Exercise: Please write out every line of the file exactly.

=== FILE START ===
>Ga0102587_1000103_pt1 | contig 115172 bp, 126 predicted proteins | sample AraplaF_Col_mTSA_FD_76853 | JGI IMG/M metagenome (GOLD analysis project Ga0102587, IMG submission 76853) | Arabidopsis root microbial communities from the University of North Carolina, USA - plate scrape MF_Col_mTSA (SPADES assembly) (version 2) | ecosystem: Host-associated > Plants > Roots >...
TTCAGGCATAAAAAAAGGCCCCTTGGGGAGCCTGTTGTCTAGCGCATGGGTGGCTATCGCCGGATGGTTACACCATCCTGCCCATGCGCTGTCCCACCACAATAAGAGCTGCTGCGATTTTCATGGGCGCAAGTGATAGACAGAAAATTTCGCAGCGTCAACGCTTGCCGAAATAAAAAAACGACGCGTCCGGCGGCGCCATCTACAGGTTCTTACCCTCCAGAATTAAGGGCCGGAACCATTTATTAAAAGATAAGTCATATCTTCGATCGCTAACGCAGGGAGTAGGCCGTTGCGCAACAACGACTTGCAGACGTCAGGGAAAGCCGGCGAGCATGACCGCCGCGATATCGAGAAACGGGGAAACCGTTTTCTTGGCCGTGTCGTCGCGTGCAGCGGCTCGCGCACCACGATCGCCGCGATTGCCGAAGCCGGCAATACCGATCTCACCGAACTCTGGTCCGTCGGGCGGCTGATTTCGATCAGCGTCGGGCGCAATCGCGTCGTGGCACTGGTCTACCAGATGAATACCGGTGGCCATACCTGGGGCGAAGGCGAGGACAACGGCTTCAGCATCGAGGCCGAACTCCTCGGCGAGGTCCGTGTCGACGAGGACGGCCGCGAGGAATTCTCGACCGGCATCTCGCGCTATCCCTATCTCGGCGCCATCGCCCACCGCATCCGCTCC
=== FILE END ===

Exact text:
>Ga0102587_1000103_pt1 | contig 115172 bp, 126 predicted proteins | sample AraplaF_Col_mTSA_FD_76853 | JGI IMG/M metagenome (GOLD analysis project Ga0102587, IMG submission 76853) | Arabidopsis root microbial communities from the University of North Carolina, USA - plate scrape MF_Col_mTSA (SPADES assembly) (version 2) | ecosystem: Host-associated > Plants > Roots >...
TTCAGGCATAAAAAAAGGCCCCTTGGGGAGCCTGTTGTCTAGCGCATGGGTGGCTATCGCCGGATGGTTACACCATCCTGCCCATGCGCTGTCCCACCACAATAAGAGCTGCTGCGATTTTCATGGGCGCAAGTGATAGACAGAAAATTTCGCAGCGTCAACGCTTGCCGAAATAAAAAAACGACGCGTCCGGCGGCGCCATCTACAGGTTCTTACCCTCCAGAATTAAGGGCCGGAACCATTTATTAAAAGATAAGTCATATCTTCGATCGCTAACGCAGGGAGTAGGCCGTTGCGCAACAACGACTTGCAGACGTCAGGGAAAGCCGGCGAGCATGACCGCCGCGATATCGAGAAACGGGGAAACCGTTTTCTTGGCCGTGTCGTCGCGTGCAGCGGCTCGCGCACCACGATCGCCGCGATTGCCGAAGCCGGCAATACCGATCTCACCGAACTCTGGTCCGTCGGGCGGCTGATTTCGATCAGCGTCGGGCGCAATCGCGTCGTGGCACTGGTCTACCAGATGAATACCGGTGGCCATACCTGGGGCGAAGGCGAGGACAACGGCTTCAGCATCGAGGCCGAACTCCTCGGCGAGGTCCGTGTCGACGAGGACGGCCGCGAGGAATTCTCGACCGGCATCTCGCGCTATCCCTATCTCGGCGCCATCGCCCACCGCATCCGCTCC